resistance. In Boltzmann's equipartition theorem, the mean internal energy
associated with each degree of freedom in a system is (1/2)kT (Joules.) In the
case of electrostatic energy in a capacitor, this becomes:

(1/2) C V^2 = (1/2) k T

or, the geometric mean of the V^2's is:

V^2 = kT/C

Or, another way... The energy distribution [E=(1/2)*C*V^2] must obey Boltmann
statistics for the probability density, such that:

p(E) = (1/(k*T))*e^(-E/(k*T))

Then, the probability density of V^2 is:

p(V^2) = p(E) * dE/d(V^2)

Since dE/d(V^2) of [E=(1/2)*C*V^2] is just (1/2)C, we can substitute for E and
for dE/d(V^2) to get:

p(V^2) = (C/(2kT))*e^(-CV^2/(2kT))

By this, you can arrive at the geometrical mean of <V^2> must be 0 or kT/C.

Or it can be taken from the point of view of a statistical thermodynamics
theorem from Einstein, which is that "every state function A that can be
expressed in terms of the system entropy S has a mean value <A> that is obtained
by finding the maximum of S, solving for dS/dA=0 (well, often the partials
instead of the derivatives.) By solving this, we also find that the variance is
again, kT/C.

In the case of an RC discharge, the noise is just Johnson and not shot. In
fact, it's the kT/C realization that generates the formula for Johnson noise, as
any stray capacitance C that is inevitably present across an R, gives a cutoff
frequency that is B=1/(2*PI*RC) and the voltage's spectral density must be:

Integral(Sv(f) df) = kT/C

substituting Sv(f) with Sv0/(1+(f/B)^2), where Sv0 is the DC value of spectral
density, we can then combine to yield:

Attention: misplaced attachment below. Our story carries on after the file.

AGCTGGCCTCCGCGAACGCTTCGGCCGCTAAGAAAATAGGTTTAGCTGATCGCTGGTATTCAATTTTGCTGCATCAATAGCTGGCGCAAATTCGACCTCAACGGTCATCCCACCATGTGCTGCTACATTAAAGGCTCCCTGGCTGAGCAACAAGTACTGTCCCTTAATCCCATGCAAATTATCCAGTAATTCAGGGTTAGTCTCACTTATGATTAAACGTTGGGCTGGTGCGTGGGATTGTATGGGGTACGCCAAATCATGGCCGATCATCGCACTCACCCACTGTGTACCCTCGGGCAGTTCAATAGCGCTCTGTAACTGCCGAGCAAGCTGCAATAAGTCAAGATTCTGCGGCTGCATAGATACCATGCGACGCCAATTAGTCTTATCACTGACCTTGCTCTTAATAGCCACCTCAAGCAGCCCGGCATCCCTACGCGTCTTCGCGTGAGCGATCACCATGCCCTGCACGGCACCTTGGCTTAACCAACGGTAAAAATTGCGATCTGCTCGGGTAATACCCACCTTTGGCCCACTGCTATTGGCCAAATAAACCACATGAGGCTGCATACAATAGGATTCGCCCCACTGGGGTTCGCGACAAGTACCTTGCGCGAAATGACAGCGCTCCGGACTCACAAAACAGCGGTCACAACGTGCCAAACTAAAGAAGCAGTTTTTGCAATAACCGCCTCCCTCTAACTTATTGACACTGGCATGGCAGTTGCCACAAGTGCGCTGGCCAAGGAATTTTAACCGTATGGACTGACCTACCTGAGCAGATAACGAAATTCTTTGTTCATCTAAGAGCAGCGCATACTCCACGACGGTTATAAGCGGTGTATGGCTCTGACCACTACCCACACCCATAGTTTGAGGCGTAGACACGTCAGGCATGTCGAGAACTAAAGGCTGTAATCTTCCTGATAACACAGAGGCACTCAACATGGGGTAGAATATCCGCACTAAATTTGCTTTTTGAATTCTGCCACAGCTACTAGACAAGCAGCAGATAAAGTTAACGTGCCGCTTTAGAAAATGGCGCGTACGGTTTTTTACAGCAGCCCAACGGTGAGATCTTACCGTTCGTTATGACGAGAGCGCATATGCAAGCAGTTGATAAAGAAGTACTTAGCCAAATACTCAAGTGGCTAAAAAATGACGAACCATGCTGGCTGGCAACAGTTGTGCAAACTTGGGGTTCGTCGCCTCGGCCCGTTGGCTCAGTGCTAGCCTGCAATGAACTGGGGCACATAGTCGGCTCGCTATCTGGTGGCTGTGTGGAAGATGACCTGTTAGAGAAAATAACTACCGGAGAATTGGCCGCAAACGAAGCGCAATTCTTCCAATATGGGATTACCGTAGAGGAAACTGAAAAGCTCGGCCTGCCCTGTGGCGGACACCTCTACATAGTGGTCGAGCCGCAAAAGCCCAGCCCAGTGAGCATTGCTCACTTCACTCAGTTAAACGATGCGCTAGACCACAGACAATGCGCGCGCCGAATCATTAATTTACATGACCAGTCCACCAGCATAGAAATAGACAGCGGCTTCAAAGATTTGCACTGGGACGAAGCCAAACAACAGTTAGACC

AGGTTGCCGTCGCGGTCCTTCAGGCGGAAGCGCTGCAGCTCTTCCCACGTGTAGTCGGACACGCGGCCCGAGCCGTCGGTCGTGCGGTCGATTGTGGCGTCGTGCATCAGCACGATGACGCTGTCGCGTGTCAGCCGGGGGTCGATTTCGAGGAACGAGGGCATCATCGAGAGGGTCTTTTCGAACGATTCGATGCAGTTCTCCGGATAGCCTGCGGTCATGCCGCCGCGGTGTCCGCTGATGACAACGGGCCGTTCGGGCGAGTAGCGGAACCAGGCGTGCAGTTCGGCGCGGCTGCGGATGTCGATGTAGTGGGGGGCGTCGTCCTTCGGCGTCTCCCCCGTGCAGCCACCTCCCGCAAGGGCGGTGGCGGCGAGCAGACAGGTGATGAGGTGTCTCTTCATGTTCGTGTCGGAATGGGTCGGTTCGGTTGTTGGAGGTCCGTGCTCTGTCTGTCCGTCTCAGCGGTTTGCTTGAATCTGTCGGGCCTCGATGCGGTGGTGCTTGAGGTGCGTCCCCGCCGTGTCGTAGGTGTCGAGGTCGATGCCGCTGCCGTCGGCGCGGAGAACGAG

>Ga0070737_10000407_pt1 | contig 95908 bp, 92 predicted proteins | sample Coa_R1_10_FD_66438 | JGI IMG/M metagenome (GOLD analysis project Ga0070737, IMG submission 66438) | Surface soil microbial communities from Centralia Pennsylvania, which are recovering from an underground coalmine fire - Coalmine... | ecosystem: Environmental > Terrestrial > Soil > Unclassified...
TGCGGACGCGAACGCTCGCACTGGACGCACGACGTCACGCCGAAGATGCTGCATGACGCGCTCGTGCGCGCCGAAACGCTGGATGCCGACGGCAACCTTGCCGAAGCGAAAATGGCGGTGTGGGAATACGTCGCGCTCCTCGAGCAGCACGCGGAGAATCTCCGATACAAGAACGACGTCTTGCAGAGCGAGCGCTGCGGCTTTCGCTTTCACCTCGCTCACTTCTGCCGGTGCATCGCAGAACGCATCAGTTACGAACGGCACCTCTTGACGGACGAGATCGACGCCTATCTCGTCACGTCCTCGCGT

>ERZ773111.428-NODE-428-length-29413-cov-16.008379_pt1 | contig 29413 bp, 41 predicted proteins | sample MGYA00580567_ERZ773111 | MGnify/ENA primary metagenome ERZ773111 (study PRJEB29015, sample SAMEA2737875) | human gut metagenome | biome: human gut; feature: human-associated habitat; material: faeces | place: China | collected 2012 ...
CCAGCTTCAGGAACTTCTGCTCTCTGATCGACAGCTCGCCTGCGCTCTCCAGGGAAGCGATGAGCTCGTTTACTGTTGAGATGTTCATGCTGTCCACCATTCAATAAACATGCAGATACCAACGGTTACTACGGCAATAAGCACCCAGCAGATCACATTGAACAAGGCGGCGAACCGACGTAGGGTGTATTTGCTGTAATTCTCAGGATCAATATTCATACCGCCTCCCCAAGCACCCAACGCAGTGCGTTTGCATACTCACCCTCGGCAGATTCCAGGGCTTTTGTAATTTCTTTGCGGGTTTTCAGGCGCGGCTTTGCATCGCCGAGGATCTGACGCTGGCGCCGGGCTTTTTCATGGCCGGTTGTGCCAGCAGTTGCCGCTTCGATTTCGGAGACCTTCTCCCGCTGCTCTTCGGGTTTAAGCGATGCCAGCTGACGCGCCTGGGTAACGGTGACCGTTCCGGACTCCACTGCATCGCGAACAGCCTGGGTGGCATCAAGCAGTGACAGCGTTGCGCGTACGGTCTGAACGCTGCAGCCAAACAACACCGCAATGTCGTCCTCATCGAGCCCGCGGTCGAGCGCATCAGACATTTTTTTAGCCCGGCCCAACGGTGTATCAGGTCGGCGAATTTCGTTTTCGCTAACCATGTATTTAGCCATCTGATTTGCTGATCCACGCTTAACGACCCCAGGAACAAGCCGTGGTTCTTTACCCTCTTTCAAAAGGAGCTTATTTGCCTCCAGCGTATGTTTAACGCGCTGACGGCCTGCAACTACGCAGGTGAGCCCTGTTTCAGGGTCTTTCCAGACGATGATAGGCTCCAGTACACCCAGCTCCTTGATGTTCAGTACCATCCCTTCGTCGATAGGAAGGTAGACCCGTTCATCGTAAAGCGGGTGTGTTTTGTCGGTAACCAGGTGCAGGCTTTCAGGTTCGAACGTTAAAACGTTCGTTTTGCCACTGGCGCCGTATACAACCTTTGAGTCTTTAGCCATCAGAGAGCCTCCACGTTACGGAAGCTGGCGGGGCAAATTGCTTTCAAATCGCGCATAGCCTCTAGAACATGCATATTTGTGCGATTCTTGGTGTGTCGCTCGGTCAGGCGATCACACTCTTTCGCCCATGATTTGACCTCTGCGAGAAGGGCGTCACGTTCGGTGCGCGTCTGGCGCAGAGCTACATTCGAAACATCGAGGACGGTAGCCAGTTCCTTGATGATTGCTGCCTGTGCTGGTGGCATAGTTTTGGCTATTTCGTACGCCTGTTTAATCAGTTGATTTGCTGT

kT/C = 2*Integ(Sv0/[1+(f/B)^2] df) = 2*Sv0*|atn(f/B)| at 0,B
or, kT/C = 2*(Sv0/(2*PI*RC))*(PI/4)

Solving for Sv0, we find that Sv0 = 4kTR!
3.
Assume a battery which is shorted for AC via a large capacitor, that means
that any shot noise current that the battery

assumes a fact not in evidence -- is there shot noise in batteries?
may produce runs through the
capacitor and not elsewhere. Across it is a resistor. Does it really depend
on the composition of this resistor (metallic conductor, i.e. metal film vs.
metal oxide, thick film etc.) if there is a shot noise current flowing or
not?

The composition of resistors does have an impact on 1/f noise (which is
sometimes called 'shot noise' in SPICE simulators, I gather), but the shot noise
I've been talking about is white, not 1/f. White shot noise doesn't depend on
the composition. But I'm not sure of your question.
4.
At the bottom of the first column of p.432, H&H mention that the standard
transistor current source runs quieter than shot-noise-limited. Anybody out
there who knows a little more (literature, math) about this?

Well, perhaps Win can answer what he meant here (more likely if you ask in
sci.electronics.design, I think.) But I'd imagine as a hobbyist-guess that the
"independence" mentioned earlier isn't entirely true for this case -- some of
the current is dependent in some way or the probability of emission is high, so
the integral over all the behavior is no longer quite Poisson.
Thanks for any advice!

Wish I could have done better. But that's all I can do without putting effort
in.

Might want to ask these questions in sci.electronics.design. I'm no expert, but
there are some over there.

Jon

C

#### Christian Rausch

Jan 1, 1970
0
Thanks, Fred and Jon,

Jon, I will follow your suggestion and ask my current-source-question in
sci.electronics.design.

Christian

F

#### Fred Chen

Jan 1, 1970
0
Christian Rausch said:
Thanks, Fred and Jon,